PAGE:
The debate over how to deal with the nation's estimated 50 million feral felines has turned into a proverbial cat fight, with some animal authorities calling for the permanent removal of feral cats from the environment, and others supporting programs that neuter and vaccinate ferals.

All sides agree that feral cat populations cannot continue to skyrocket.

A strong supporter of humane methods to address the issue is the Humane Society of the United States (HSUS). One such method is known as TNR: trap/neuter/return. Usually it involves humanely trapping a feral, having it spayed or neutered and vaccinated, and then ear-tipping the cat for later identification before returning it to the outdoors. Some cats can be socialized and adopted, avoiding release, but that's not always possible.

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"The Humane Society of the United States believes that every cat deserves a life free from hunger or thirst, fear and distress, discomfort, pain, injury, or disease, and that cats at risk for these are our responsibility to care for," Katie Lisnik, director of Cat Protection and Policy, Companion Animals, at the HSUS, told Discovery News.

"To this end," she continued, "we support Trap-Neuter-Return (TNR) and similar sterilization programs, legislation that allows for and supports non-lethal population control, and coalition-based approaches that involve community leaders, citizens, and stakeholders to implement effective community cat management programs."

She argues that ferals who undergo TNR end up being healthier and exhibit less nuisance behavior, such as fighting, vocalizing and marking territory.

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Jane Brunt, DVM, and founder of the CATalyst Council, Inc. agrees that "feral and community cats need to be addressed as an individual community issue to reduce the suffering of cats." Brunt added, "We believe that cats should be spayed and neutered unless used for responsible breeding or showing."

PETA takes a more moderate position on TNR. Spokesperson Esteban Martinez said, "We believe that, although altering feral cats prevents the suffering of future generations, it does little to improve the quality of life of the cats who are left outdoors. Allowing feral cats to continue their daily struggle for survival in a hostile environment is not usually a humane option."

PETA holds that TNR programs are acceptable only when cats are (1) isolated from roads as well as from people and other animals who could harm them, (2) constantly attended to by people who feed them and care for their medical needs, (3) located in an area where they do not have contact with wildlife, and (4) located in an area where the weather is temperate.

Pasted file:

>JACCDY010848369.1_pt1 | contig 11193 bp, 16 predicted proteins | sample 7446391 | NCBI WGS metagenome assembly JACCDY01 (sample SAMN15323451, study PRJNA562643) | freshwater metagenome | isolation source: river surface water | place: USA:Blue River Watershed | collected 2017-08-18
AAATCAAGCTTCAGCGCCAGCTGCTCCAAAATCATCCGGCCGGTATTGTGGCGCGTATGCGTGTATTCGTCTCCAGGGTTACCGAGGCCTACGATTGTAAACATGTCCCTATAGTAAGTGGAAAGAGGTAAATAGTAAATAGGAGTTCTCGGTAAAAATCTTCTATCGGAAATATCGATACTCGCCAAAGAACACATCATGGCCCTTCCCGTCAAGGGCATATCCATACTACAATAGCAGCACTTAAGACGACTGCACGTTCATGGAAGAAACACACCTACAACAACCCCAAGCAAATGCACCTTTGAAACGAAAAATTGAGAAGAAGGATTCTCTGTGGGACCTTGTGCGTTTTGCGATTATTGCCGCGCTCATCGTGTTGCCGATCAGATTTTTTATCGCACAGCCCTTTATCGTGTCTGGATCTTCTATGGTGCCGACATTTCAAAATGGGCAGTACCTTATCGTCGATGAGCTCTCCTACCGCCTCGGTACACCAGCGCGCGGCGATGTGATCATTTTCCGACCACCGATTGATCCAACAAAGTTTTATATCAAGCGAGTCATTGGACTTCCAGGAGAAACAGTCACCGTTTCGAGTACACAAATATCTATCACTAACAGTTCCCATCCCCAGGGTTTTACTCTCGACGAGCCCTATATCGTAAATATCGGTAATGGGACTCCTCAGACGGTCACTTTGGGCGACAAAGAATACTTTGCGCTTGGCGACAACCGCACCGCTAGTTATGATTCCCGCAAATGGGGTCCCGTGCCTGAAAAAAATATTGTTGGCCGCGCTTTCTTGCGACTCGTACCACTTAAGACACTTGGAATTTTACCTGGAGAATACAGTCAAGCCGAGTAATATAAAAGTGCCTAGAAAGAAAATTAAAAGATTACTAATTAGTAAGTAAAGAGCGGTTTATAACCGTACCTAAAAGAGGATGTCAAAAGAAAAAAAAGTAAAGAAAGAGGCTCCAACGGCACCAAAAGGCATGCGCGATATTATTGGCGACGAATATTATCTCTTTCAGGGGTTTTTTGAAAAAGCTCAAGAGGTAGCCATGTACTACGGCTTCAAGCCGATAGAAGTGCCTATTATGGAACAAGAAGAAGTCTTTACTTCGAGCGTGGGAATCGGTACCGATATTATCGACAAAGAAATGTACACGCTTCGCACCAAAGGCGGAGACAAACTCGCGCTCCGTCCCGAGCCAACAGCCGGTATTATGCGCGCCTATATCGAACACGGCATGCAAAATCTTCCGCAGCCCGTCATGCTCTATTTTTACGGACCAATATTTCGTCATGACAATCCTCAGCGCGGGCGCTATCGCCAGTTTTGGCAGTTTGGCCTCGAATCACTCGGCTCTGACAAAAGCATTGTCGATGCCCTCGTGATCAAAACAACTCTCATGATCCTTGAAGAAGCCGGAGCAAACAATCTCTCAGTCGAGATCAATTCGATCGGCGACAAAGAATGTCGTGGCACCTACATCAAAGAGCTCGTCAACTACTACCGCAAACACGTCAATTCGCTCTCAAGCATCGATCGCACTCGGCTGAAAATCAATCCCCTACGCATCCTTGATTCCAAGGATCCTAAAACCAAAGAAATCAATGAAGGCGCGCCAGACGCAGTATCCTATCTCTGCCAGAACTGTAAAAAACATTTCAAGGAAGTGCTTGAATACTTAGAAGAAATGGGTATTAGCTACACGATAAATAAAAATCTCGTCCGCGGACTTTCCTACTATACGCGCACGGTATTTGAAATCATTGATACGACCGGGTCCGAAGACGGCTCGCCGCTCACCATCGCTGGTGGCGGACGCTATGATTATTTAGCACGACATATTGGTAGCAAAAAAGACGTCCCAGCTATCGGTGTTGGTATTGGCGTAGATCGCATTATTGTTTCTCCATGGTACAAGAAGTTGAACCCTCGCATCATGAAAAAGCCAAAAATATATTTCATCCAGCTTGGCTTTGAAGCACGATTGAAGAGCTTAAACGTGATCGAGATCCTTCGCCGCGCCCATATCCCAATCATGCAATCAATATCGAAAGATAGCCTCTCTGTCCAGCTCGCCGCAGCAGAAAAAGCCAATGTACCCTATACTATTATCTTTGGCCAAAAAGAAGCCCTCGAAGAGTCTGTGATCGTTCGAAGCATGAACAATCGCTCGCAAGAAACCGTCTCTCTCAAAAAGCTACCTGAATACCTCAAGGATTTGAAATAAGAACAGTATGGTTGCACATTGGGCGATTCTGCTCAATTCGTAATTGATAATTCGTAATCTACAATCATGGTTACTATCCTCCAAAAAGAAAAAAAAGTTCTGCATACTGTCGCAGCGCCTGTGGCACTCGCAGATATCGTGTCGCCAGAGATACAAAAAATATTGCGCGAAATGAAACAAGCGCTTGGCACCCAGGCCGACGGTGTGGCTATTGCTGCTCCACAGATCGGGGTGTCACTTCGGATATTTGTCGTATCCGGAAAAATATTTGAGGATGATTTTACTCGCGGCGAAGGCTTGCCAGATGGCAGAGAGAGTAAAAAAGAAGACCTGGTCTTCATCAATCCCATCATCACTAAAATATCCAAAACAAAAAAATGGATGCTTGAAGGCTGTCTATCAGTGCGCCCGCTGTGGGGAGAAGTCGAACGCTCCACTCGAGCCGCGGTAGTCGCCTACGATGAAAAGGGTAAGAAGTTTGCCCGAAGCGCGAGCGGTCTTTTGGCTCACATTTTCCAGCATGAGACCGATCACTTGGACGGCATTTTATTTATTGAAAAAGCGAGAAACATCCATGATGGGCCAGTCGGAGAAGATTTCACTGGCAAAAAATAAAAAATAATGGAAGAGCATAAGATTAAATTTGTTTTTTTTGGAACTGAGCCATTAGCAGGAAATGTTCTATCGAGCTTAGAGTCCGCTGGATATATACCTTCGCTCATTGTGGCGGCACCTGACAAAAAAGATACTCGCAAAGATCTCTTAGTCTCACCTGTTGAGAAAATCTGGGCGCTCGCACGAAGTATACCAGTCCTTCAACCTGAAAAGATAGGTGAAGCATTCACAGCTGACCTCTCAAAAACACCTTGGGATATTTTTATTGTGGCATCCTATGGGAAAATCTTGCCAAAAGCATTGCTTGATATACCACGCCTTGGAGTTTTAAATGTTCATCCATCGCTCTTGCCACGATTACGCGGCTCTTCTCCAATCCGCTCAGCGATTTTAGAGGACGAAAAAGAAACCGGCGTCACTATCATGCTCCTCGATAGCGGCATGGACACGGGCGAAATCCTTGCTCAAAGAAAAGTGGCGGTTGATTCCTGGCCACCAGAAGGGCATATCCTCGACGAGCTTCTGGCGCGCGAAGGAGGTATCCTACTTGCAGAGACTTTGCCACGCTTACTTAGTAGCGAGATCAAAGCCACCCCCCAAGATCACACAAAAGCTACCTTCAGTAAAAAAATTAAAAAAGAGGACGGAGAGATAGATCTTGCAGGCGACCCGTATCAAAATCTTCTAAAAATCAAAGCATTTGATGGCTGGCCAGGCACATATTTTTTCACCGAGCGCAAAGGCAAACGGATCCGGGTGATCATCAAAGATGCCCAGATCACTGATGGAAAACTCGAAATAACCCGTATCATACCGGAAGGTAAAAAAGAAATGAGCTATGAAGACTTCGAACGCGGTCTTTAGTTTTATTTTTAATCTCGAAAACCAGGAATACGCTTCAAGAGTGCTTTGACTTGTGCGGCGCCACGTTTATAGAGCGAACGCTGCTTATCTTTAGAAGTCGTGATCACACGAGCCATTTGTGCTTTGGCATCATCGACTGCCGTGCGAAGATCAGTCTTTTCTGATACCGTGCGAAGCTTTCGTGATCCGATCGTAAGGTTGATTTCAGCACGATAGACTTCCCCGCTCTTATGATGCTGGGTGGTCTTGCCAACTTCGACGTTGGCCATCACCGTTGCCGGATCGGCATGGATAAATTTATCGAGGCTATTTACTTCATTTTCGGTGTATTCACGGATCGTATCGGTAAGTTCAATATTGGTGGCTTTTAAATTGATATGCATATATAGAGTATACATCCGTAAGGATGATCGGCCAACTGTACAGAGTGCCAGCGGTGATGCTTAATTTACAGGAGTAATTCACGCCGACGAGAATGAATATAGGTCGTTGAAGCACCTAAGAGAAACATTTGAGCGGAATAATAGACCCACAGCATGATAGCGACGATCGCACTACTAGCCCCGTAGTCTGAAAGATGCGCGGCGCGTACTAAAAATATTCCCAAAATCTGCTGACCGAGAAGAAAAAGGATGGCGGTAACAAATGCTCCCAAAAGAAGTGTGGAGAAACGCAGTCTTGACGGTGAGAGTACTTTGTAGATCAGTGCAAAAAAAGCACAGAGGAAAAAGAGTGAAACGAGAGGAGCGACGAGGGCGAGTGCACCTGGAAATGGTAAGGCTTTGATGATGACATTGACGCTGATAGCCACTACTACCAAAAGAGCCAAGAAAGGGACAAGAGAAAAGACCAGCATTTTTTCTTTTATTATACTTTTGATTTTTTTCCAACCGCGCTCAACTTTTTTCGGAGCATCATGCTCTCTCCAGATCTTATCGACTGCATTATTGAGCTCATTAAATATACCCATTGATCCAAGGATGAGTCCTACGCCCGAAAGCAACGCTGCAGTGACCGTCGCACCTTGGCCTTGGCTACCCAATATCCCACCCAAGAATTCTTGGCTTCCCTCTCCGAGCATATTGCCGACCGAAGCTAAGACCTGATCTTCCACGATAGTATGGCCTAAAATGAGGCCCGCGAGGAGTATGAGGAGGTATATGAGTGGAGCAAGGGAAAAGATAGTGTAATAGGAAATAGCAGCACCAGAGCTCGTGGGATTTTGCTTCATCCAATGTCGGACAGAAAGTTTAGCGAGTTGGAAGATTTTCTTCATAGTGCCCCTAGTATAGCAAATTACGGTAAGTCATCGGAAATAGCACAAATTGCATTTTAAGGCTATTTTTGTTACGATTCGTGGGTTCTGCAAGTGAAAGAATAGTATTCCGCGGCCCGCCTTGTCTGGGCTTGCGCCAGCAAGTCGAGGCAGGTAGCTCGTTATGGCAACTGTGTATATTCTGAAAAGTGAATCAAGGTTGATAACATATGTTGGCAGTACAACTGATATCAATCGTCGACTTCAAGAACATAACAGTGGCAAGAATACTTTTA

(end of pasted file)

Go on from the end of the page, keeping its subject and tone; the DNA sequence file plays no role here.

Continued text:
A feral cat in New Jersey. Corbis

The American Bird Conservancy (ABC) supports the removal of feral cats from the environment, advocating for humane euthanasia for those cats that are deemed unadoptable.

"Feral cats are a highly destructive, invasive species that are at least, in part, responsible for the extinction of 33 species," ABC spokesperson Robert Johns told Discovery News.

He added, "Outdoor cats are the number one, human-caused direct source of bird mortality. They kill up to 3.7 billion birds every year."

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ABC proposes that there should be incentives for cat owners not to let their pets run wild outdoors. An incentive, for example, could be to fine cat owners for not complying.

Lisnik said that in many municipalities, there are no specific ordinances addressing cats and/or TNR. Bans on feeding outdoor cats have proven to be difficult to enforce, and rarely work, she said, "because caring people will find a way to feed the cats, even with the threat of a fine or worse. Also, the cats were attracted to the area in the first place due to an available food source, such as a dumpster or rodent population, something that a feeding ban does not address."

Is TNR even successful?

Johns said that "we have yet to see a single 'managed' cat colony lead to the elimination of the colony. If TNR worked, we'd be seeing that, and we simply don't."

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Julie Levy, director of the Maddie's Shelter Medicine Program at the University of Florida, has conducted many cat population studies that show the impact of TNR on a given feline population. Based on her findings, there is good and bad news.

The good is that, according to her studies, TNR can reduce cat populations in a humane manner so long as at least 75 percent of a feral cat colony is sterilized. The bad is that the process can be slow, with some colonies persisting for 10-15 years before eventually ending.

"For people who do not want the cats around, this can be difficult to live with, even if nuisance behaviors diminish," Lisnik said. "In cases like these, we recommend that local trap/neuter/return groups work to help these individuals, considering humane deterrents, such as a car cover, fencing, motion activated lights or sounds, etc., to keep cats out of gardens or off cars or patios."